Performing Archive

Introduction: Media, Technology and Mediations

This path focuses on the many ways that Edward Curtis interacted with and used media. Throughout his life, Curtis worked at the intersection of a variety of identities. At various moments was a photographer, an artist, an ethnologist, a historian, a biographer, a musicologist, a filmmaker, a linguist and a designer. Each of these identities demanded that he utilize media in slightly different ways. Ethical considerations like the non-interference of a present day scientist or anthropologist were not the same in Curtis's moment, but these ideas were developing at that time and tensions between the desire to create art and the desire to create a scientific and historical document run throughout Curtis's work and writings.

Curtis adopted nearly every type of technology available to him at the time that he was working, from the 1890s into the late 1920s. These technologies included not only a wide range of photographic processes, but newly available audio and visual recording media as well. Curtis worked a very unique moment in time. Had he taken up his work a few decades earlier, he would have been much more limited in the types of documentation he could undertake.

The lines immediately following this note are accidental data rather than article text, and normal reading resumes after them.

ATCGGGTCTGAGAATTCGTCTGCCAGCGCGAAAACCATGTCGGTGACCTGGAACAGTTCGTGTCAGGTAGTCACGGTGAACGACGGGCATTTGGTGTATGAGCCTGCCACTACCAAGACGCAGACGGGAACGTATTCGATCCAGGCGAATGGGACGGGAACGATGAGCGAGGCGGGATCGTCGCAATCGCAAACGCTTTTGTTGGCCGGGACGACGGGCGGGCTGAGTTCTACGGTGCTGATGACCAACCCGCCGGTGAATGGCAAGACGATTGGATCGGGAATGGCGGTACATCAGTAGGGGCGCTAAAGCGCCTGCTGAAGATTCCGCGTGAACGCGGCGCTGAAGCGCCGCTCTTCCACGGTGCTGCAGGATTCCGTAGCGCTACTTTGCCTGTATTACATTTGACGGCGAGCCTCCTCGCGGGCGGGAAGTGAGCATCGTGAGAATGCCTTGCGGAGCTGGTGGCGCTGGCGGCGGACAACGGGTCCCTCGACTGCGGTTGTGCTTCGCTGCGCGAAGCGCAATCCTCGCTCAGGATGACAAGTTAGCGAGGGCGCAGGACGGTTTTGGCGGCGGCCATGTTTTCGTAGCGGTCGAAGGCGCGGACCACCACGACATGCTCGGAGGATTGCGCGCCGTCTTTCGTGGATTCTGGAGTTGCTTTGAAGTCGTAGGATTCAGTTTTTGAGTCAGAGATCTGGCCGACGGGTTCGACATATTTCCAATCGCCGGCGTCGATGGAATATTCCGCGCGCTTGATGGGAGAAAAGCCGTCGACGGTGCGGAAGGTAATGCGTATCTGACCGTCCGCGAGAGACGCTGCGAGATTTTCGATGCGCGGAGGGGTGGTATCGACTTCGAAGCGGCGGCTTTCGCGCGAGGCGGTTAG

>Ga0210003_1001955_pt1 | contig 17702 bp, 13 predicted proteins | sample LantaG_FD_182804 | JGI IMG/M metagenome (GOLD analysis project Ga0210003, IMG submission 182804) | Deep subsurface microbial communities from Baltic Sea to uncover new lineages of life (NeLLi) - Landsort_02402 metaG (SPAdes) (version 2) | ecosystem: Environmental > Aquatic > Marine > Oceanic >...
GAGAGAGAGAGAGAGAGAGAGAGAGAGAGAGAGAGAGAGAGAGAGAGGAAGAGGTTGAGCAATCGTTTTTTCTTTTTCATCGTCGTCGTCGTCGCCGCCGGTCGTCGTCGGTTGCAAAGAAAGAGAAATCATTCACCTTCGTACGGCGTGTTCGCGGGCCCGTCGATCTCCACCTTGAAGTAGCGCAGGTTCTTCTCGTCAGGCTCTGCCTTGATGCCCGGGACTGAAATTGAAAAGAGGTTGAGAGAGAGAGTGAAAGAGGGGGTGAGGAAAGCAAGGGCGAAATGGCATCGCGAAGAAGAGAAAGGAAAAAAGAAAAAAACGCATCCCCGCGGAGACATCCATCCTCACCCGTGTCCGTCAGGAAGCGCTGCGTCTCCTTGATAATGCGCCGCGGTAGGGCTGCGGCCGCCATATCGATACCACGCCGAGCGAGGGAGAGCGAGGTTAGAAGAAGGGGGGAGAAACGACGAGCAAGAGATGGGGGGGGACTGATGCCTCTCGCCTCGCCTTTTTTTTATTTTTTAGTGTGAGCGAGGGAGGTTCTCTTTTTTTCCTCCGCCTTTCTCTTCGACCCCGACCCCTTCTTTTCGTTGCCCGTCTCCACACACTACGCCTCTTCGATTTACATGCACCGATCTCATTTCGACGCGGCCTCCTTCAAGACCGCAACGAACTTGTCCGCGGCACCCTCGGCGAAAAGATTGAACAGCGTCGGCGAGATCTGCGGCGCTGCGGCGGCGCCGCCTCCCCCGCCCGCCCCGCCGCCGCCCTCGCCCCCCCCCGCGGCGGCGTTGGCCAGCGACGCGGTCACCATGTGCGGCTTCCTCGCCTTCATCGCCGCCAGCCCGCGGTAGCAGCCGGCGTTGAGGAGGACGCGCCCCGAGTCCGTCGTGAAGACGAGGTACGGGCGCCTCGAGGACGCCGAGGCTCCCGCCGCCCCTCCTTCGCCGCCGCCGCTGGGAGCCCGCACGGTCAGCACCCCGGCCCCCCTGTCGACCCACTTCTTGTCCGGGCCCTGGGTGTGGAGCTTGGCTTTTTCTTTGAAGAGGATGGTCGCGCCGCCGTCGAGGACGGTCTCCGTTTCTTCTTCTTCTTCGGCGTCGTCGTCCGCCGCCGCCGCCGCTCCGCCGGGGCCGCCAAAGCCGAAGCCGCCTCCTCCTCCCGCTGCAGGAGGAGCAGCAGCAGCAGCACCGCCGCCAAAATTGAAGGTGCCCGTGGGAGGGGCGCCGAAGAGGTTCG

In the first section of this path, you can explore the different types of technology Curtis used while working on The North American Indian as well as some of his other projects. The second part of the path pauses to consider Curtis's portraiture as a style, both artistically and politically. As this book grows, other sections will be added here, placing additional aspects of Curtis's media and style into focus. 

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